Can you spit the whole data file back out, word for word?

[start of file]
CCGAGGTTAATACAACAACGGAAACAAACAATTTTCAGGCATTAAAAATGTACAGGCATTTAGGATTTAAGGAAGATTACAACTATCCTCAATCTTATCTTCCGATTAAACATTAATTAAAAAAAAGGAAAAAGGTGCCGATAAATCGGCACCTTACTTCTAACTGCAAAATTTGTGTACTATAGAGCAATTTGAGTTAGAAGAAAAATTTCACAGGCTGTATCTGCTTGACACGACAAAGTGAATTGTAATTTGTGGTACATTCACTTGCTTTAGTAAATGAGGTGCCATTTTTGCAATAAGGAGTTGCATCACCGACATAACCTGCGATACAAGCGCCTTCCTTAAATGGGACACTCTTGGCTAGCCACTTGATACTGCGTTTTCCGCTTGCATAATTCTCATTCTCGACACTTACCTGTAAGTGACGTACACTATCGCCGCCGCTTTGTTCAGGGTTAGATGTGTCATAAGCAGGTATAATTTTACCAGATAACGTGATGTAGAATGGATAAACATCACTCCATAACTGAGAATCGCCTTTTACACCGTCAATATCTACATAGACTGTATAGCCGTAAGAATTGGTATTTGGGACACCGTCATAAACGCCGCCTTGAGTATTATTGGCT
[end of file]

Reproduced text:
CCGAGGTTAATACAACAACGGAAACAAACAATTTTCAGGCATTAAAAATGTACAGGCATTTAGGATTTAAGGAAGATTACAACTATCCTCAATCTTATCTTCCGATTAAACATTAATTAAAAAAAAGGAAAAAGGTGCCGATAAATCGGCACCTTACTTCTAACTGCAAAATTTGTGTACTATAGAGCAATTTGAGTTAGAAGAAAAATTTCACAGGCTGTATCTGCTTGACACGACAAAGTGAATTGTAATTTGTGGTACATTCACTTGCTTTAGTAAATGAGGTGCCATTTTTGCAATAAGGAGTTGCATCACCGACATAACCTGCGATACAAGCGCCTTCCTTAAATGGGACACTCTTGGCTAGCCACTTGATACTGCGTTTTCCGCTTGCATAATTCTCATTCTCGACACTTACCTGTAAGTGACGTACACTATCGCCGCCGCTTTGTTCAGGGTTAGATGTGTCATAAGCAGGTATAATTTTACCAGATAACGTGATGTAGAATGGATAAACATCACTCCATAACTGAGAATCGCCTTTTACACCGTCAATATCTACATAGACTGTATAGCCGTAAGAATTGGTATTTGGGACACCGTCATAAACGCCGCCTTGAGTATTATTGGCT